which they now have control of. Or they might simply decide to send a
breakup letter to your boyfriend on your behalf if they are not feeling
so malicious. Or maybe they thought it would be funny to email your
boss and tell him how good he looks when he gets out of the shower.

By default, email is not secure!

Yes, this includes you, Mac user. Yes, this includes you,
Gmail/Yahoo/Hotmail/AOL user.

Make sure your email is on a secure connection!

The Lowdown
If you use a webmail service such as Hotmail, Yahoo Mail, Gmail, or the
like, make sure your web browser (Internet Explorer, Safari, Firefox,
etc) is in “secure” mode by looking for the lock icon. Alternately (or
additionally), look at the address bar of your web browser to make sure
the address showing starts with https and not just http.

If you use Outlook, Outlook Express, Thunderbird, Mac Mail, or any other
‘program’ on your computer to manage your email, there are ways to set
up these applications to run only on secure connections using SSL, TLS,
SSH, and other methods. You may need to consult your local IT guru or
read the rest of the StopDesign
article, or this well-written article entitled “5 Steps to Make Your Email Secure“.

Whatever you do, stop checking your email at Starbucks unless you know
it is secure!

Links and News

According to W3Counter, which maintains a pretty good cross sampling of web site users (from what I’ve hear, anyway), the use of Firefox for web surfing has risen to an impressive 25%. That is so great to hear, as Internet Explorer is and continues to be the bane of web developers and designers everywhere. Good riddence, another 10% of IE users!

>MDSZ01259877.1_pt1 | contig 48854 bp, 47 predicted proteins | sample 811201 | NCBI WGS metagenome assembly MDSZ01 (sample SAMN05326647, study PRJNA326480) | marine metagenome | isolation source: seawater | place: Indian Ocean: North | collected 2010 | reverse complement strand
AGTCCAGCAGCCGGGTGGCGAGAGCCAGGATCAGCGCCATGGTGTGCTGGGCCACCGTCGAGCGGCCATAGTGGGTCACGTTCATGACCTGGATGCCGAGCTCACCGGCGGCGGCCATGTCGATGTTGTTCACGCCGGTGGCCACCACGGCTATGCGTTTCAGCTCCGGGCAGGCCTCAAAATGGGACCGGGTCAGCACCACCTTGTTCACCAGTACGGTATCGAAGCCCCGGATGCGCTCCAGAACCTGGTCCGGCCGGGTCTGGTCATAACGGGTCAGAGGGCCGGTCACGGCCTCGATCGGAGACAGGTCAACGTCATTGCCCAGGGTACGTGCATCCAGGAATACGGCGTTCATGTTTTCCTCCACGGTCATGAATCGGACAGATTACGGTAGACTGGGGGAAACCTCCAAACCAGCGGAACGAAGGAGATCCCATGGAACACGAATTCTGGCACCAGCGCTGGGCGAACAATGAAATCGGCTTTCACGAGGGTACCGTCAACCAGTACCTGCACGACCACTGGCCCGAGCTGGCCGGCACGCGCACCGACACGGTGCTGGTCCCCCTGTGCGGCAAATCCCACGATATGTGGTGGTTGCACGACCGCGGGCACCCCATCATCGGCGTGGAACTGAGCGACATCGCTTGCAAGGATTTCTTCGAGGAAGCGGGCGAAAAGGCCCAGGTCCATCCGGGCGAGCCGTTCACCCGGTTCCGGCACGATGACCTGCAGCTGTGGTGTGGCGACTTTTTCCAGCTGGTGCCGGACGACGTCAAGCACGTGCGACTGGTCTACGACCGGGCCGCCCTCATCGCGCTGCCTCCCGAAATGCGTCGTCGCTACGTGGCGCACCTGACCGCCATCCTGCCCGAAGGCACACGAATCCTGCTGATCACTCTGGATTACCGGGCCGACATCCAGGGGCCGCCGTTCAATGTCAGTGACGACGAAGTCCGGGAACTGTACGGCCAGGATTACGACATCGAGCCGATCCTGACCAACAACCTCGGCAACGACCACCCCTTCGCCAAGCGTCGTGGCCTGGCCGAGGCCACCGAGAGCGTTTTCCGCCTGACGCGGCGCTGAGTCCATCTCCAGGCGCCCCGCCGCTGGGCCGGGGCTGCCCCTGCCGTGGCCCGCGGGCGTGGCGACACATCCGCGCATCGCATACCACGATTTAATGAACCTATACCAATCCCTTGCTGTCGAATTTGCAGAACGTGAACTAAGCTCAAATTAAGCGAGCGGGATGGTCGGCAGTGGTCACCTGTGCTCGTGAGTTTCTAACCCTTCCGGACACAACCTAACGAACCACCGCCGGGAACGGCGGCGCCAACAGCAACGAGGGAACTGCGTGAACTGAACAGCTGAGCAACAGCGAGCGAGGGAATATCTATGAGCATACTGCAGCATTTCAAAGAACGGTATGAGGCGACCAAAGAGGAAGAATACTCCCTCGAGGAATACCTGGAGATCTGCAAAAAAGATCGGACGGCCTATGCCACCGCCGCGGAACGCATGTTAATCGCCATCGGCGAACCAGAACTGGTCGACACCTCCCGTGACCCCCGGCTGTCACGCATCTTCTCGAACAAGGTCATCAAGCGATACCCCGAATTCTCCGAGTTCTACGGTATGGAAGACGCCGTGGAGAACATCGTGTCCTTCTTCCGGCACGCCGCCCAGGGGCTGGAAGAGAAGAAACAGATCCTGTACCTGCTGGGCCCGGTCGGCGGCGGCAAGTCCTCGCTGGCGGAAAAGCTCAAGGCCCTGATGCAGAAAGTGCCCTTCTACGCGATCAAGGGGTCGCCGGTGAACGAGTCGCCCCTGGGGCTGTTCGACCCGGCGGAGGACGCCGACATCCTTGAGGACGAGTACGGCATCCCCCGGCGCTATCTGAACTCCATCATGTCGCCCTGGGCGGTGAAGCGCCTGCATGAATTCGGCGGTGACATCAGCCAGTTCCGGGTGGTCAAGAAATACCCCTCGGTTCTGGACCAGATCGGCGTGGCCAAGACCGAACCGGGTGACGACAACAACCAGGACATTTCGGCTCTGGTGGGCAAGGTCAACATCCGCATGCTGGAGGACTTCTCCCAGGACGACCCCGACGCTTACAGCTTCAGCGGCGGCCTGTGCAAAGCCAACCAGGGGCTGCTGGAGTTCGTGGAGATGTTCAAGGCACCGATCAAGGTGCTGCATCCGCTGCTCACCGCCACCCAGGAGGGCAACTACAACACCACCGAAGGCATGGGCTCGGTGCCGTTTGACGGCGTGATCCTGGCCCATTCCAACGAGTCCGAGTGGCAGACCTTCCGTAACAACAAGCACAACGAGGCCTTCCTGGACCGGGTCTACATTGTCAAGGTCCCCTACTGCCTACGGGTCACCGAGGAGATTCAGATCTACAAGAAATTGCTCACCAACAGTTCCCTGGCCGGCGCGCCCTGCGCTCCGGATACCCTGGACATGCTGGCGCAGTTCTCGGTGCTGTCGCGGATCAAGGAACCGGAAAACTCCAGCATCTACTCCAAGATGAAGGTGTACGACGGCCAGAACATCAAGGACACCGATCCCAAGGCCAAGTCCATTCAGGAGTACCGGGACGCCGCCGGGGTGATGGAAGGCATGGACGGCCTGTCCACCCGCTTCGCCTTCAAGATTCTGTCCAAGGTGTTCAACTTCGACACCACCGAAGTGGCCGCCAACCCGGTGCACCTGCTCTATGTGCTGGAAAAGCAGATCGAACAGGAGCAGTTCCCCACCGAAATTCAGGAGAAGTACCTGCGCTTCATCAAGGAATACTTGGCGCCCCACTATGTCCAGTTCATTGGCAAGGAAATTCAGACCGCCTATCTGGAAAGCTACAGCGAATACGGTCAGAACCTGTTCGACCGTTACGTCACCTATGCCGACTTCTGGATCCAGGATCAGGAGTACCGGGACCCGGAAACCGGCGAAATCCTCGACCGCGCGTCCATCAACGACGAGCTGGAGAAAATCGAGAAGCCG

I have long been a scavenger for the best deals on items I am seeking to purchase. I was pleased to find one tool that encompasses many of the bargain-hunter sites I am used to visiting. Before you buy anything online, be sure to stop at Dealighted.com!

I discovered an excellent streaming radio station at pigradio.com. They play a delectible sampling of alternative and indie music. If you are into that sort of thing, then check it out.

More to come…

Calling Firefox Extensions Developers

A common task I always find myself doing in Firefox is searching through my boatloads of bookmarks (1100+) for something I remember the look of, but not the name or URL of. I tend to remember things visually, so this is a common problem I run into.

I’ve looked around for a Firefox extension that would do the following, but haven’t found anything. Does anyone know of a bookmark extension that would provide the following functionality?

  • Take a screenshot of a web page when it is bookmarked. (This could be optional somehow).
  • Show the screenshot when hovering over bookmarks in the Bookmarks menu.
  • Retroactively take screenshots of web sites already in your Bookmarks.
  • Be compatible with Foxmarks.

Yeah, so that’s probably asking quite a lot…but hey! This would be a killer extension if it did half of what I listed.

Any takers?

Firefox 2.0

You probably know Internet Explorer 7 came out last week. Woohoo. Hoorah.

But did you know Firefox 2.0 comes out tomorrow??? Yeeehawww!!!

As a special treat for you dear readers of this blog, here is a secret link to grab Firefox 2.0. It’s sitting there waiting to be announced, but you can get it now!

Enjoy.